The woman who fatally plowed into two kids in Park Slope earlier this month might have been taken off the road in September — if a Highway Safety cop had filed the right paperwork.
Dorothy Bruns, who has Multiple Sclerosis, was behind the wheel of a Volvo that struck a pedestrian in Long Island City six months ago and sped off, sources said.
The accident could have prompted detectives to take a closer look at Bruns' medical condition and driving record, if they had been alerted.
Bruns hit Brandy Williams, 28, who told police she was crossing a street near the Queensbridge Houses when she was struck by a gray sedan that ran over her foot and hurt her wrist on Sept. 13, sources said.
Cops have since determined that Bruns, 44, was the driver.
Investigators have also concluded that a highway safety sergeant failed to properly document the accident — which meant it didn’t go to detectives for a closer look, as it should have, police sources said.
An accident report was written by housing bureau cops and forwarded to the 114th precinct, where it was reviewed by the highway safety sergeant, Cynthia Rodriguez, who is responsible for documenting and reviewing accidents and traffic issues.
She should have filed a report known as a “61”, the paperwork necessary to spark a detective squad investigation, sources said.
Rodriguez, 40, has since been stripped of all traffic duties. She's doing patrols in a squad car on full duty, sources said.
The oversight left a dangerous motorist with a history of driving infractions free from police scrutiny — who also had a medical condition that apparently impaired her ability to safely operate a vehicle.
After the Queens accident, Williams told cops that when she tried to get the driver’s information,the woman took off.
Williams, of Staten Island, was treated at Mount Sinai Queens hospital and released.
Months later, on March 5, Bruns struck and killed 4-year-old Abigail Blumenstein and 1-year-old Joshua Lew in Park Slope. She also injured their mothers, one of whom is 7-months-pregnant.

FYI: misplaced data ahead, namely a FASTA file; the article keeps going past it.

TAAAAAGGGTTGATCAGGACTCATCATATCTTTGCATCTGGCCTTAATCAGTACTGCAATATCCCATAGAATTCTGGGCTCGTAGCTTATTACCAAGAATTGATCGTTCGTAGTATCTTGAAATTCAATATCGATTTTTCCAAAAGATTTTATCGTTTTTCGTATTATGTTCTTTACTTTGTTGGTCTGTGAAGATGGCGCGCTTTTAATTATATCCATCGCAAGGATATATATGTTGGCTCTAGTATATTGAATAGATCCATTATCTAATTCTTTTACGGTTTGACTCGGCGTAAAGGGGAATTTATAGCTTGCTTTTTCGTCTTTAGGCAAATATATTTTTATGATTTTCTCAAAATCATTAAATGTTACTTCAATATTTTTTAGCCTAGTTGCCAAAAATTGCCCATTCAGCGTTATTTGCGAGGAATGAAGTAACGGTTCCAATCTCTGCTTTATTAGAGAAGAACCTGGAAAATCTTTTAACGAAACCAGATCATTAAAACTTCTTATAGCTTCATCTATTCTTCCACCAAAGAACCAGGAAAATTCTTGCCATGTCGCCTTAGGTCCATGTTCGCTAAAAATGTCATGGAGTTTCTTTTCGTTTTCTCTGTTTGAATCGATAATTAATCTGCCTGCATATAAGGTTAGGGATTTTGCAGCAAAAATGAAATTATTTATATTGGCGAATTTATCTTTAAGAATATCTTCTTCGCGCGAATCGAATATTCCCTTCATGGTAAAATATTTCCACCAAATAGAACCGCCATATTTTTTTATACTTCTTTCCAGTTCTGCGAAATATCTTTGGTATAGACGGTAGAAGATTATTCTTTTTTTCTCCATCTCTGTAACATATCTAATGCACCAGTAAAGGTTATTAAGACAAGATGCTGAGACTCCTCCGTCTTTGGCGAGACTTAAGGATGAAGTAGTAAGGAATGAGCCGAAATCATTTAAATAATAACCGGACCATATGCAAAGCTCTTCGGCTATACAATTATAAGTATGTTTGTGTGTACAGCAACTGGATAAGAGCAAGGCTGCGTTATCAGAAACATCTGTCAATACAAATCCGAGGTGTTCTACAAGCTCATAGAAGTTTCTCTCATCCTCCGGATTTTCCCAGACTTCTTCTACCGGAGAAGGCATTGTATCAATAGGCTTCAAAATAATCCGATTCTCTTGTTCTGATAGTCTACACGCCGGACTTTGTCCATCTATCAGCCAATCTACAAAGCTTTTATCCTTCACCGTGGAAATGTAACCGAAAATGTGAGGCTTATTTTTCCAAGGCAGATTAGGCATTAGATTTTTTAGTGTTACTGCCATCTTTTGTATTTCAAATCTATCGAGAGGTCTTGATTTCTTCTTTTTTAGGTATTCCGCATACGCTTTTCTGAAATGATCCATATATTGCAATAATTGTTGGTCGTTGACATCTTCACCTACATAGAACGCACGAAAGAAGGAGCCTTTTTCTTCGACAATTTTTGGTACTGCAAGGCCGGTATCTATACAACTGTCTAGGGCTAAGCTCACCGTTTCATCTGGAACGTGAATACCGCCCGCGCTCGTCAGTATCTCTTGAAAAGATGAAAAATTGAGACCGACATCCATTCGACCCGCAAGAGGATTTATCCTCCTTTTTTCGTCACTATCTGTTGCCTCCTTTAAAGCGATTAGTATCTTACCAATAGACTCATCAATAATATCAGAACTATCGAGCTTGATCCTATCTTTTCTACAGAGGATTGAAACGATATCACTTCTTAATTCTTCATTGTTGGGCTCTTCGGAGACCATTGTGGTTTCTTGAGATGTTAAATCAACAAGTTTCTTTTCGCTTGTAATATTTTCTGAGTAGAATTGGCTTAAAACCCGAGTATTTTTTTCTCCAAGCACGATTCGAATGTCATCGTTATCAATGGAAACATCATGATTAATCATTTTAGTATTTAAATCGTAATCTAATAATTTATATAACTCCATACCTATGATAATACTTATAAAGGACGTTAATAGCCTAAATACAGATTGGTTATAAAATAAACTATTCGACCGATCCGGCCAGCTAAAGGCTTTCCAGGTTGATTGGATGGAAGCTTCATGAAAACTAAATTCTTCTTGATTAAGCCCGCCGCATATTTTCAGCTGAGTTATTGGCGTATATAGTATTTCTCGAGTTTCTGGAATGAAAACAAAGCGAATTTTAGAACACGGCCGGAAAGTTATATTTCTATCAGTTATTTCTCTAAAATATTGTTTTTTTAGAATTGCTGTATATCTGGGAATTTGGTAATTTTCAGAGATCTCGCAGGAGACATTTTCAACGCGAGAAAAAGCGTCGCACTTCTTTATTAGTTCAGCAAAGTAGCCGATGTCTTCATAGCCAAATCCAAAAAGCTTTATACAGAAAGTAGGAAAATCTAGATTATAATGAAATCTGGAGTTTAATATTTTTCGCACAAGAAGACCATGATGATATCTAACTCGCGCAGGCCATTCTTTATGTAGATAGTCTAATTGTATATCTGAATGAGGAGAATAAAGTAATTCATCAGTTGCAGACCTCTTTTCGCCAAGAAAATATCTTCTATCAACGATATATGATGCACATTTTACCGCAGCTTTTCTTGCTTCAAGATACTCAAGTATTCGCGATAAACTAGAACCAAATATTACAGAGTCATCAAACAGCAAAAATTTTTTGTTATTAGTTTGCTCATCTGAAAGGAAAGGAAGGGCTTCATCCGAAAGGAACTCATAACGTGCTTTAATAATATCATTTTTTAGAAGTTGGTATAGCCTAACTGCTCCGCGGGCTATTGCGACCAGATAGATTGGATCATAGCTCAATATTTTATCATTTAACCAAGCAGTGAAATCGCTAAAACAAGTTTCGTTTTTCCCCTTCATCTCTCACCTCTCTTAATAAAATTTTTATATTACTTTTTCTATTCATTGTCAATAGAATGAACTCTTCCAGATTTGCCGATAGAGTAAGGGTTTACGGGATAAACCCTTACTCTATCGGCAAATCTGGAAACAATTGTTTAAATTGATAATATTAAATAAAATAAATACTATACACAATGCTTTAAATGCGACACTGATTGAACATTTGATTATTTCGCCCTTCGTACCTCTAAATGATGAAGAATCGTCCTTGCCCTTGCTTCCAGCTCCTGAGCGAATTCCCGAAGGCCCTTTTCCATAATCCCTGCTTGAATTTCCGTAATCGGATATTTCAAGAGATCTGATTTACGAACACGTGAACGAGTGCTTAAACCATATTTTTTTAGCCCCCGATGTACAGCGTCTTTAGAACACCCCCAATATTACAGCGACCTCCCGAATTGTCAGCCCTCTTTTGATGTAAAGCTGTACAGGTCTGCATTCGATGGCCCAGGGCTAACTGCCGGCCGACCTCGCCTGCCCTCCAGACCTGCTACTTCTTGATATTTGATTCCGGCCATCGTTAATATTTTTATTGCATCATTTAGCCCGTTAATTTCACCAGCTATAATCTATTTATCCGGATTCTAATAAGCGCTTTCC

Bruns, authorities said, had a seizure when she barreled through the intersection at Ninth St. and Fifth Ave. as Abigail and Joshua were crossing with their mothers, Lauren Lew and Broadway actress Ruthie Ann Blumenstein.
Her Volvo dragged a stroller more than 350 feet and rammed into a parked car.
The deaths shocked New Yorkers, and drew a throng of mourners to the site, including Mayor de Blasio and his wife Chirlane McCray.
De Blasio said Bruns should be in jail.
“I wish she was under arrest right now,” the mayor, a Park Slope homeowner, said at the time.
“It’s just terrible what happened to these children and it should never happen again.”
Bruns’ license was suspended pending a medical review a day after the crash.
The NYPD reviewed her driving record and discovered the Queens incident, officials said.
After the fatalities, police realized that a 61 was not prepared and the case was referred to the Internal Affairs Bureau, which gave it to a borough investigations team.
“We are aware of the incident,” said J. Peter Donald, an NYPD spokesman. “We are looking into the incident and how it was documented,” he added.
Bruns told police she didn’t realize she’d hit Williams, sources said.
Sergeants Benevolent Association president Ed Mullins, the head of Rodriguez’s union, said even if the sergeant had filed the right paperwork, Bruns likely wouldn't have been taken off the streets.
“This is overreaction from the department six months later,” Mullins said.
“Had she been caught two blocks later it would have been nothing more than a criminal court summons. Even if they arrested her two months later, it would have been the same.”
According to Bruns' CarFax Vehicle History report, obtained by the Daily News, her Volvo was repaired in August, before the Queens incident
The rear right side of the vehicle was damaged, although it was not clear what happened.
The airbag did deploy, the report said.
News of Bruns’ Queens hit-and-run emerged as de Blasio joined elected officials, crash survivors and victims’ families on the steps of City Hall on Thursday to urge Albany to expand the city's school zone speed enforcement camera program.
Bruns’ vehicle racked up eight traffic-camera-enforced violations, for running red lights and speeding in school zones, since the summer of 2016.